Tuition fees for science subjects might be rising to £13,500 a year
Fees for arts degrees could drop to £6,500
A review into the education system could see universities lower tuition fees for arts degrees, while raising them for science degrees.
The “Augar review”, led by former non-executive director of the Department for Education Philip Augar, could urge universities to “introduce differential tuition fees” of £6,500 for humanities subjects, and “up to £13,500” for sciences.
The proposed changes have raised concerns over accessibility, with NUS figures claiming it will discourage students from poor backgrounds from applying to STEM courses.
The review aims to make easier students’ transition for Further to Higher Education, and improve value for money “for both taxpayers and graduates,” and will also consider the “level, terms and duration of their contribution” of students’ contribution to their studies.
Augur review to be released at the end of May (in both senses..!)
BBC News – Tuition fees cut expected as Theresa May's legacy https://t.co/F19WuoVuDF
— Nicholas Johnston (ECC's CEO) (@ecc_nicholas) May 17, 2019
The review comes after growing concerns over British universities' value for money.
Education Secretary Damian Hinds said: “With a system where almost all institutions are charging the same price for courses – when some clearly cost more than others and some have higher returns to the student than others – it is right that we ask questions about choice and value for money.”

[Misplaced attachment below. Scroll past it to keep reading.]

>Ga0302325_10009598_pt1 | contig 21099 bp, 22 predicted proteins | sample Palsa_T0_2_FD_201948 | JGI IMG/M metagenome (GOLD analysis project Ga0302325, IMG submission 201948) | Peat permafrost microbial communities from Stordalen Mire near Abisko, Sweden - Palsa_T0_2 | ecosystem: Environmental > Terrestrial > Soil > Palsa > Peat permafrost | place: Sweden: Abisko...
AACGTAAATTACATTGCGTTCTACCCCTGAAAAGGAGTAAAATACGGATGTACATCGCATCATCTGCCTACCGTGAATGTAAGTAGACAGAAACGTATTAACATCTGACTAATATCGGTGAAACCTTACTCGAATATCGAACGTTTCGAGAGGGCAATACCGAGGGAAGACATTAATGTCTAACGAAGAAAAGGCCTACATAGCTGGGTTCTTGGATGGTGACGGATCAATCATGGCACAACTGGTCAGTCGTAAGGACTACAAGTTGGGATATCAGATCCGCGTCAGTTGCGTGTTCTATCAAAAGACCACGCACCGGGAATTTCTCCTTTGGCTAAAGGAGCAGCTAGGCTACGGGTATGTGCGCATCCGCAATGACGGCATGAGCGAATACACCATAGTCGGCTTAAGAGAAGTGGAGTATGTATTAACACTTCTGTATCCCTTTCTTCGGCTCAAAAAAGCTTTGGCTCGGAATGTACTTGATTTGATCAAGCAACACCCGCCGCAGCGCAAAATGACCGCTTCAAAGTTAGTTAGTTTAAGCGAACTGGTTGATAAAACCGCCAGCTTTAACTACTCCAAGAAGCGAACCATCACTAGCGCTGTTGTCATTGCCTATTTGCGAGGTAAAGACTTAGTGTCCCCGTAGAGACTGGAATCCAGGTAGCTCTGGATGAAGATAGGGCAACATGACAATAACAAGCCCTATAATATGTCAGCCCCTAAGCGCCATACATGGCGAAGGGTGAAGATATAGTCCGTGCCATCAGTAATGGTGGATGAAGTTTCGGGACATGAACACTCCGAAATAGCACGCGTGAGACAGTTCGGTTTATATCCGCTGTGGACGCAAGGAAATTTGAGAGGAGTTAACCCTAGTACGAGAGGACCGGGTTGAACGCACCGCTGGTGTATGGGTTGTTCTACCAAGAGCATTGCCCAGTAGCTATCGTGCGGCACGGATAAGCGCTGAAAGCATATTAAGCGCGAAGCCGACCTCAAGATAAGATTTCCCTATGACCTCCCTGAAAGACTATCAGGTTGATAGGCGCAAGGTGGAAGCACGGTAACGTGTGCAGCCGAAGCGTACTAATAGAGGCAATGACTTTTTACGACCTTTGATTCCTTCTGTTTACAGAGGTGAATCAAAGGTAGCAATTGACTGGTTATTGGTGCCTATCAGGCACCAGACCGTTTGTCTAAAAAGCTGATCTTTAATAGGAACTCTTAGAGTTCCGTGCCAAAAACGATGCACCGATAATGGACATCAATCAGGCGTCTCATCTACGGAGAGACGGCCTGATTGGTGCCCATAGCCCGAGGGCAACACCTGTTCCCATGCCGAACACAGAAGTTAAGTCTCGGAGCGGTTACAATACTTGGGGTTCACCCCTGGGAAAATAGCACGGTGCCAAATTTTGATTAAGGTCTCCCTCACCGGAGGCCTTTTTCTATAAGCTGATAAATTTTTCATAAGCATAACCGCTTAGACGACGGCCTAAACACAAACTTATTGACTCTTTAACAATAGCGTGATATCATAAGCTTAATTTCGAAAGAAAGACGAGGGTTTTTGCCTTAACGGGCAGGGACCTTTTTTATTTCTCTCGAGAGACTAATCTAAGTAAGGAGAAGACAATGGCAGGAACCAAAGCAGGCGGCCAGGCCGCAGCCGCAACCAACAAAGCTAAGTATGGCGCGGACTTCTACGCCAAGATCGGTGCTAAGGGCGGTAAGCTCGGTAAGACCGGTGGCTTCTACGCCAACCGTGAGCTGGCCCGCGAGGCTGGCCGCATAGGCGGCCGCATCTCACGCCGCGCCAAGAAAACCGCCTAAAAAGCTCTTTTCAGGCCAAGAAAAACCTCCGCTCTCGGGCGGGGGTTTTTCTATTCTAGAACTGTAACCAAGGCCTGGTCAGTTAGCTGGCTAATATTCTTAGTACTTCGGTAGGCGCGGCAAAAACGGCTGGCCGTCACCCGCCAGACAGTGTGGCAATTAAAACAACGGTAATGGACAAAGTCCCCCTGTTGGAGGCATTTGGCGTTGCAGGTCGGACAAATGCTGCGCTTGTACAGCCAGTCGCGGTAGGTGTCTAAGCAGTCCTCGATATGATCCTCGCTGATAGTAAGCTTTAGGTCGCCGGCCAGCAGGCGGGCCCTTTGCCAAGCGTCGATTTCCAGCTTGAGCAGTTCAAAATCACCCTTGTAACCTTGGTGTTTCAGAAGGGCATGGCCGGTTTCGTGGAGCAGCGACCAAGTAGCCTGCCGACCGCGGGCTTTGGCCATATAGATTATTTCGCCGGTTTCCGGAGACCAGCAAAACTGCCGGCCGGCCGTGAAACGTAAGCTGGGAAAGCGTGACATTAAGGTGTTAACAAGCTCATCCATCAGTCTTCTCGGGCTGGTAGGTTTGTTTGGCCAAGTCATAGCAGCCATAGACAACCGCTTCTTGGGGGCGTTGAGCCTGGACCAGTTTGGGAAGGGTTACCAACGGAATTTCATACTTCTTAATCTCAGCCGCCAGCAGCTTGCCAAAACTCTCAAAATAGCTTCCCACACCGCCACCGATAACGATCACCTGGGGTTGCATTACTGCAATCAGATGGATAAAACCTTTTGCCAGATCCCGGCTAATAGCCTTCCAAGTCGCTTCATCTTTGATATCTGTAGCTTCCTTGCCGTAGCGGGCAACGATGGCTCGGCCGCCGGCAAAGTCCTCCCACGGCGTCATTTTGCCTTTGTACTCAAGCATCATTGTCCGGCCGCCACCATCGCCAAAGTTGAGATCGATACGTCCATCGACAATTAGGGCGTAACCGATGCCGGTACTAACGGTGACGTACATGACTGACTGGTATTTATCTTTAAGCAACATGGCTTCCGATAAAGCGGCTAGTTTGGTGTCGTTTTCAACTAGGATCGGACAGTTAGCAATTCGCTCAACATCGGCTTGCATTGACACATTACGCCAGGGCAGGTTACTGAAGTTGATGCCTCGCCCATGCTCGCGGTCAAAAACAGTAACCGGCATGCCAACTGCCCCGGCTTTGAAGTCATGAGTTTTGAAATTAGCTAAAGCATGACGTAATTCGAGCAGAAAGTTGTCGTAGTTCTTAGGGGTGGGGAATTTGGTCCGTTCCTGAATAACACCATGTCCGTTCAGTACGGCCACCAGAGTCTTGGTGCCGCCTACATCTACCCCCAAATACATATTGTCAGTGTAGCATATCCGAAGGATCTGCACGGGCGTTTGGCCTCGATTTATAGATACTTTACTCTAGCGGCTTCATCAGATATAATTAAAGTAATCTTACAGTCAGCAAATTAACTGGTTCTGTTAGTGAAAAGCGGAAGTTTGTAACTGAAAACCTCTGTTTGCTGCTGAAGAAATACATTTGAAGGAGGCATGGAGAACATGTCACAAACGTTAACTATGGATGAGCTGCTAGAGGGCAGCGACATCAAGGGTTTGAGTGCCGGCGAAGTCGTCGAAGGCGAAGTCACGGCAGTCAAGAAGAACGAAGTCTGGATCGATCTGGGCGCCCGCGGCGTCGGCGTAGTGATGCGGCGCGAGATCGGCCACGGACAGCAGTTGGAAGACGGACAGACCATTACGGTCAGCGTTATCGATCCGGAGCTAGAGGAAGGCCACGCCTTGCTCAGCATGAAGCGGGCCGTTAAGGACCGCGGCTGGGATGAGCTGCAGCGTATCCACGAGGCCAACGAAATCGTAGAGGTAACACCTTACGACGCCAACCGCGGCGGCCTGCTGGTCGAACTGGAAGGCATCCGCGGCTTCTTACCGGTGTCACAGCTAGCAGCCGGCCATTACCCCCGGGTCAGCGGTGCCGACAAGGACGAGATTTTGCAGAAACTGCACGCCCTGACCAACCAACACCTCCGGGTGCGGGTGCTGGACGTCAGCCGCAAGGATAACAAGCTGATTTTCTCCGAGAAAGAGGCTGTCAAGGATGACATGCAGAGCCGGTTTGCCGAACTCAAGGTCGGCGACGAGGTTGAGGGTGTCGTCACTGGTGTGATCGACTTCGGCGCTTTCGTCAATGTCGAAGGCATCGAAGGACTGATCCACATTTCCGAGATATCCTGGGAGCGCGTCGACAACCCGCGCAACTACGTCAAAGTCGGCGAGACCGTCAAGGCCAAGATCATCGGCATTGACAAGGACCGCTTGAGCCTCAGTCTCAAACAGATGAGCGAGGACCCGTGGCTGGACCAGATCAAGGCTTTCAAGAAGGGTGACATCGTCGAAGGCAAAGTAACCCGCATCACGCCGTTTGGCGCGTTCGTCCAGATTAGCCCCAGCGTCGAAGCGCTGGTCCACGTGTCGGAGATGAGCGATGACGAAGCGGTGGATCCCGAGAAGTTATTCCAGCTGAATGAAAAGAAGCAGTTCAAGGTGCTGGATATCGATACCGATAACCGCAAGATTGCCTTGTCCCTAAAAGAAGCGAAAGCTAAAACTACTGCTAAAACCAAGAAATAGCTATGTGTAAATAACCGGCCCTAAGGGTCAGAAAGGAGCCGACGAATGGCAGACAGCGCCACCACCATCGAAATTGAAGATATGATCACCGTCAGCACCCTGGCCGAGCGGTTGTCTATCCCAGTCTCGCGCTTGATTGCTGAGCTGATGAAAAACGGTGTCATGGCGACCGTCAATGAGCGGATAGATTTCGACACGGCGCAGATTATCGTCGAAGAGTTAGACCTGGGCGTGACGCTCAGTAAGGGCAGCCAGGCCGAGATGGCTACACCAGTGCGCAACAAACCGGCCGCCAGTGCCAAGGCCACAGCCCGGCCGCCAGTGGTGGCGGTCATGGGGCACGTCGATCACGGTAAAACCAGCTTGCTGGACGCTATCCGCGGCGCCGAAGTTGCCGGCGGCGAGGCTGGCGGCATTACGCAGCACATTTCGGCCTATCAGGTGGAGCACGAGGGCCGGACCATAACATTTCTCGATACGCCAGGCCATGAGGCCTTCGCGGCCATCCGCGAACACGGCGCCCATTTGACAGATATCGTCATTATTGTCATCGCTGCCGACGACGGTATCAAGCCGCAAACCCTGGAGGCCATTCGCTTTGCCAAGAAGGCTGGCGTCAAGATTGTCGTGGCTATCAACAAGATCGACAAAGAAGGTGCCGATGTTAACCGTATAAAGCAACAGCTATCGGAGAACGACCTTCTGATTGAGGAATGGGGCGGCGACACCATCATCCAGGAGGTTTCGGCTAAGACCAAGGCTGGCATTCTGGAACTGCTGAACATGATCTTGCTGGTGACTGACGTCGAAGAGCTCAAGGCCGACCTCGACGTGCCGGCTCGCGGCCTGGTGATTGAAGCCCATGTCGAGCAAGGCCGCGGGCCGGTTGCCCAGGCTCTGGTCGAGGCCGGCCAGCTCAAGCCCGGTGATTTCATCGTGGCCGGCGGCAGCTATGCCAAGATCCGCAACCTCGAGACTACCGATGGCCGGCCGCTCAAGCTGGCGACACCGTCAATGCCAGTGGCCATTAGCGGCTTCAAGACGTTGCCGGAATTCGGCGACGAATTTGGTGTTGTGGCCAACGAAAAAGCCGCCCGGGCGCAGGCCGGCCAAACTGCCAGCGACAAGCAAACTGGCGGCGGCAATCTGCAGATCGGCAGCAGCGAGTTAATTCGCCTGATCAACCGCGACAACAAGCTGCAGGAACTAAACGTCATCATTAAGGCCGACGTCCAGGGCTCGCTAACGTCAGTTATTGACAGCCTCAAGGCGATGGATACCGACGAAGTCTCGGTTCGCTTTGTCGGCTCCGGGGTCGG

The NUS claims this would go against its mission to widen student participation. According to the Union, students from low-income backgrounds are less likely than those from a high-income background to sign up to courses which will rack up higher debts.
The Union also claims there are “substantial rumours” of a "general price cut" to £7,500. Members believe such a cut would damage the education sector if the government refuses to allocate additional funding.
Amatey Doku, Vice-President (Higher Education) is concerned about the proposition, and believes changing fees between courses will push universities “to the point of collapse.”
The National President, Shakira Martin, is hopeful the review will affect positive change. She said: "The Augar Review represents an incredibly exciting opportunity to fix the problems in student support and reduce student hardship.
"Philip Augar, please don’t let us down."
On April 1st 2019, The Tab published an April Fools’ article claiming tuition fees for humanities subjects were dropping to £6000. Over 150 people tagged friends in comments, with one reading: “Forgot it was April fools for a second and genuinely got happy about this for half a second.”